The biggest challenge for many firms is taking that standardised process and turning it into a service that is usable in all products and is also managed as an enterprise asset. Developing the modules and then reusing throughout the enterprise are key to building responsiveness while controlling costs.

Technologies for scale and learning

Three technologies were linked to business responsiveness in our analysis, and all of them are platform-based and enable rapid learning throughout the enterprise, increasing responsiveness, especially to customers.

A digitised platform is an integrated set of digitised business processes and the technologies, services modules, compliance checks and data to achieve a specific purpose (like taking an order); it takes people out of the process, allowing an enterprise to redeploy the workforce toward higher-value activities. The first technology, machine learning and AI, helps an enterprise identify patterns in large sets of data and provides new insights for decision-making.

For example, Ping An, a Chinese financial services company, uses AI on its customer and operations data to improve performance in areas such as customer service, marketing and risk management, driving down the time to serve customers.

The second technology, IoT, is a network of devices, sensors and software that connect to each other and share data between each other. IoT moves the decision-making away from the centre of the enterprise and closer to the sensors and devices, allowing control of the devices to be more synchronised with the data being collected.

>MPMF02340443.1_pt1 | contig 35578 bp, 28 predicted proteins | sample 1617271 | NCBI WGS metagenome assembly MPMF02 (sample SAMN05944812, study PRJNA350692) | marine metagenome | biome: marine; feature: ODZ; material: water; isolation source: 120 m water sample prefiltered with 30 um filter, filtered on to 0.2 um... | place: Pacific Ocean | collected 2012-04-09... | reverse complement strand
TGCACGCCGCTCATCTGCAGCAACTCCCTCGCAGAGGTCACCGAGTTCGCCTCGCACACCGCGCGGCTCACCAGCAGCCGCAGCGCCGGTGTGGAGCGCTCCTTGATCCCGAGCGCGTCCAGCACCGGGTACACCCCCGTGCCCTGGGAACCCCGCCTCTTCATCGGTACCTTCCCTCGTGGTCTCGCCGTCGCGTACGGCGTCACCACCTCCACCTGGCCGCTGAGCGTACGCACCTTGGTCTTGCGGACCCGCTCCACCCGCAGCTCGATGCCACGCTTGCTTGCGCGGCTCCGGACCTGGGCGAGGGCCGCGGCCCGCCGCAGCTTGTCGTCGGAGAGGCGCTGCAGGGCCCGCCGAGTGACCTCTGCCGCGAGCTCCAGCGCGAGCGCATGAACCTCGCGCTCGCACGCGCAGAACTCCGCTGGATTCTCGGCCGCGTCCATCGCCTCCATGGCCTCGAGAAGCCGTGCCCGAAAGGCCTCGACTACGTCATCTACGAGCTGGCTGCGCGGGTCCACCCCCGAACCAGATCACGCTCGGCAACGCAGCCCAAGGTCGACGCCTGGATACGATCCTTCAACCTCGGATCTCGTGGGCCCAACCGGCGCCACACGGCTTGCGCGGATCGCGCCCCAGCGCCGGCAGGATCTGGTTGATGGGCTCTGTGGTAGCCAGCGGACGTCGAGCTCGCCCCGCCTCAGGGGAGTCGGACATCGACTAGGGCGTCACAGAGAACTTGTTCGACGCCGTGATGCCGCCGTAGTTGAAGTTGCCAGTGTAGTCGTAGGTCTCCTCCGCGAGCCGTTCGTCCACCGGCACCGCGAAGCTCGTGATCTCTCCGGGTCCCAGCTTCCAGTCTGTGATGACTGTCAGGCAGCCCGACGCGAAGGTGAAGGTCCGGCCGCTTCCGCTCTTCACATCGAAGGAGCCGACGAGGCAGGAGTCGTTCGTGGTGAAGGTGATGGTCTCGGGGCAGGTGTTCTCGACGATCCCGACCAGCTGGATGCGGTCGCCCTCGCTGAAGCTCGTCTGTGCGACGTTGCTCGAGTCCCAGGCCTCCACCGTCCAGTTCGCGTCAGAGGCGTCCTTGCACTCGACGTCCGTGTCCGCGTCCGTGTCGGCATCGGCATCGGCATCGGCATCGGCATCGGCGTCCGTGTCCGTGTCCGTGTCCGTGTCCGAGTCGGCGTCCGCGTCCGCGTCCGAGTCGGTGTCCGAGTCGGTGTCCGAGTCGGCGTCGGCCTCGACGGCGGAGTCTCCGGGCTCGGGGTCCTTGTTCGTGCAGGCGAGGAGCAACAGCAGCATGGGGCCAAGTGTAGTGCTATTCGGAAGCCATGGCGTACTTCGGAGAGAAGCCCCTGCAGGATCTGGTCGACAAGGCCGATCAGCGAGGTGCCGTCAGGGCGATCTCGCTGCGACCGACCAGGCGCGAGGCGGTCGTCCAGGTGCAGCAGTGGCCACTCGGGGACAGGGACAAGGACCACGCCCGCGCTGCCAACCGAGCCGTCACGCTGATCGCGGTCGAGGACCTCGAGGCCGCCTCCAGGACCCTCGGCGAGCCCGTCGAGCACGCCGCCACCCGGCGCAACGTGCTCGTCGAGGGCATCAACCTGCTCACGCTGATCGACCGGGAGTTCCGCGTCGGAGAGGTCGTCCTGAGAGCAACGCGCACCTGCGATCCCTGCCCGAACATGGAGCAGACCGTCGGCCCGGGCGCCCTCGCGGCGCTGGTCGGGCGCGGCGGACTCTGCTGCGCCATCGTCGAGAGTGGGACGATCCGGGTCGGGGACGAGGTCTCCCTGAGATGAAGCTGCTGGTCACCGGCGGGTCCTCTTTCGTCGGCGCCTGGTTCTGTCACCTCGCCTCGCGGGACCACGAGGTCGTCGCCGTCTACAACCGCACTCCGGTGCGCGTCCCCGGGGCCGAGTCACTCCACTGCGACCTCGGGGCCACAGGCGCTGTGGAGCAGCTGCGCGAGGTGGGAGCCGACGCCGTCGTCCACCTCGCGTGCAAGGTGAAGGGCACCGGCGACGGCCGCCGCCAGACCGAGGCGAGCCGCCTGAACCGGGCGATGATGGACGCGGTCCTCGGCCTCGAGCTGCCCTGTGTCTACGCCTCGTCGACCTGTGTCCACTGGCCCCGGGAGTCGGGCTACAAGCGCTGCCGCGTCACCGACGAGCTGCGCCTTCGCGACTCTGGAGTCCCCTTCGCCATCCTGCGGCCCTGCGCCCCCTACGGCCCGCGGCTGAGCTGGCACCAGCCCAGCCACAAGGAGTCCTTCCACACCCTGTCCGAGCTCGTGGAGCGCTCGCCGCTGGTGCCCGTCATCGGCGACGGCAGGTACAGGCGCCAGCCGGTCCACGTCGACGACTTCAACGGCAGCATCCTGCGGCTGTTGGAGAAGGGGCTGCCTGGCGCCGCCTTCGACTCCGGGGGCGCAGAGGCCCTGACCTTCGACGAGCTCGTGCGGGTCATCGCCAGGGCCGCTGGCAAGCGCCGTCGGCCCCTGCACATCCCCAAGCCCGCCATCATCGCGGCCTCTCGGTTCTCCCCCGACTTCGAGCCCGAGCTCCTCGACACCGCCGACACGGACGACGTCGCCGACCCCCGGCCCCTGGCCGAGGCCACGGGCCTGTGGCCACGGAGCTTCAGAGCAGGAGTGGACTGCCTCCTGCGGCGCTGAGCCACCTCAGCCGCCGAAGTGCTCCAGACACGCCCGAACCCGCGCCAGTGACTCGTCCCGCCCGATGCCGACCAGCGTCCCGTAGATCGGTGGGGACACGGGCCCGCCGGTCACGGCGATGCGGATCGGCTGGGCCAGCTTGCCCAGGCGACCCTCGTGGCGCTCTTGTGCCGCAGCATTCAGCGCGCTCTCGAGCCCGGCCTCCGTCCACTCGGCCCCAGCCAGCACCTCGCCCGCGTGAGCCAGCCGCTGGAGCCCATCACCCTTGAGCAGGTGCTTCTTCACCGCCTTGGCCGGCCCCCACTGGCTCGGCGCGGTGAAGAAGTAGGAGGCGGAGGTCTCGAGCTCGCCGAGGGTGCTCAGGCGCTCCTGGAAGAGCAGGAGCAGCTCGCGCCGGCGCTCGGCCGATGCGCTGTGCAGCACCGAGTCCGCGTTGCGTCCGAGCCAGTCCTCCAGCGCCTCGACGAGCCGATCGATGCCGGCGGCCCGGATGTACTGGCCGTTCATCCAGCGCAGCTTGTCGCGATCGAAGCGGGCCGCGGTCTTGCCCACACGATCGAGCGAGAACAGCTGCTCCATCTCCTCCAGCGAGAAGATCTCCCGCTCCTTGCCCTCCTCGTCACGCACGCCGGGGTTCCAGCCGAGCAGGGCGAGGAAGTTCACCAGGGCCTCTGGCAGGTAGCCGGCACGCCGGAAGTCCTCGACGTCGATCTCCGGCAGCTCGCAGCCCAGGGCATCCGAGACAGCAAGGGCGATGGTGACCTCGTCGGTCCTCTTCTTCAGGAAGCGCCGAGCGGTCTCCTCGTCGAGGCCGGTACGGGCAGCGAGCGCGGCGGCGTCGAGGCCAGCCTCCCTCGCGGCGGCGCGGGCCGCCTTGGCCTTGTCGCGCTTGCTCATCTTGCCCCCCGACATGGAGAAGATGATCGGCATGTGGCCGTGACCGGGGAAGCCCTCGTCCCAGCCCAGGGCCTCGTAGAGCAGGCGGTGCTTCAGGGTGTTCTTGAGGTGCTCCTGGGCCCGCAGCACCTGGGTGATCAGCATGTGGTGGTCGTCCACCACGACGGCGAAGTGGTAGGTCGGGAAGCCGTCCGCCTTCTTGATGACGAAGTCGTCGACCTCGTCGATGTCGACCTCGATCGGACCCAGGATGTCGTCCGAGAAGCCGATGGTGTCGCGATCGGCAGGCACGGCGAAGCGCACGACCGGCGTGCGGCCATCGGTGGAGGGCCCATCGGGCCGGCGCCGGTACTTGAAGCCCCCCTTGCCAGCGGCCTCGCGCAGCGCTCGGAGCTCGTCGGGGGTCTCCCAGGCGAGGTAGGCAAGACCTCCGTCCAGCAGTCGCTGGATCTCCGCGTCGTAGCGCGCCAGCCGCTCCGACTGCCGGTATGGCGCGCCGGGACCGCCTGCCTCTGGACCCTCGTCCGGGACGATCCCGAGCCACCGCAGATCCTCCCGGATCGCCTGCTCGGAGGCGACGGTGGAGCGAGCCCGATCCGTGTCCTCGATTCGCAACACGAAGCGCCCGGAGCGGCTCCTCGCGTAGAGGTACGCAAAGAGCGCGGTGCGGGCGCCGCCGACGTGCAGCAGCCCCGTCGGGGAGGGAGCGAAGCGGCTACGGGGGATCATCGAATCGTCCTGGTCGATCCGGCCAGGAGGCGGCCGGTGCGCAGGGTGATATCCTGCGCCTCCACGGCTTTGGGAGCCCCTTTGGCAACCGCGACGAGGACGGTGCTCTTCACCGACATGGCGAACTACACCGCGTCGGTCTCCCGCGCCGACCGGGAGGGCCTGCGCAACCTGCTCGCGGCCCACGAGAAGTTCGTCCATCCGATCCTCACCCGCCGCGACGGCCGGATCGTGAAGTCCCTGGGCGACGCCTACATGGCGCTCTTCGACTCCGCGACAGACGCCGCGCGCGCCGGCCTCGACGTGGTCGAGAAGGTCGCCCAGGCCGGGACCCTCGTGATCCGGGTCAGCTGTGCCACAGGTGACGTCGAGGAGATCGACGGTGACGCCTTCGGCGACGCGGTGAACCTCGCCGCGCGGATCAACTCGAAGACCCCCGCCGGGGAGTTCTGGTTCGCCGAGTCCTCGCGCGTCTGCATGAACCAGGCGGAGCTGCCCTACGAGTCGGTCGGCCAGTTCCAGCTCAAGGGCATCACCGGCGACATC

Schneider Electric has built an energy and automation digital solution based on IoT to help companies, landlords and property owners focus on sustainability and energy efficiency.

The third technology is on-demand platforms that allow delivery of products and services to customers when and where they want them. The platforms go beyond delivery by varying the choices being offered by taking into account customer preferences and can, in some instances, adapt the products and services themselves.

On-demand video and audio streaming services are instances of on-demand platforms – we predict more products and services will eventually be offered on these sorts of platforms in all sorts of industries.

Figure 1 compares enterprises scoring in the bottom quartile versus the top quartile of business responsiveness. Top quartile firms on business responsiveness were statistically significantly better at all three factors: digitally savvy, modular agility and technologies for scale and learning.

Evaluate your enterprise on these three factors and assess if you are doing all you can to increase business responsiveness.

The reward will be an increased ability to respond to an increasingly unpredictable business operating environment – both the opportunities and the threats.
Figure 1

Source: Harvey Nash Group 2021 Survey (N=1997). Factors were identified using regressions with Business Responsiveness as the dependent variable, with factors significant at the p<.08 level. Size of company is not significant for predicting business responsiveness nor is percentage of revenue spent on IT.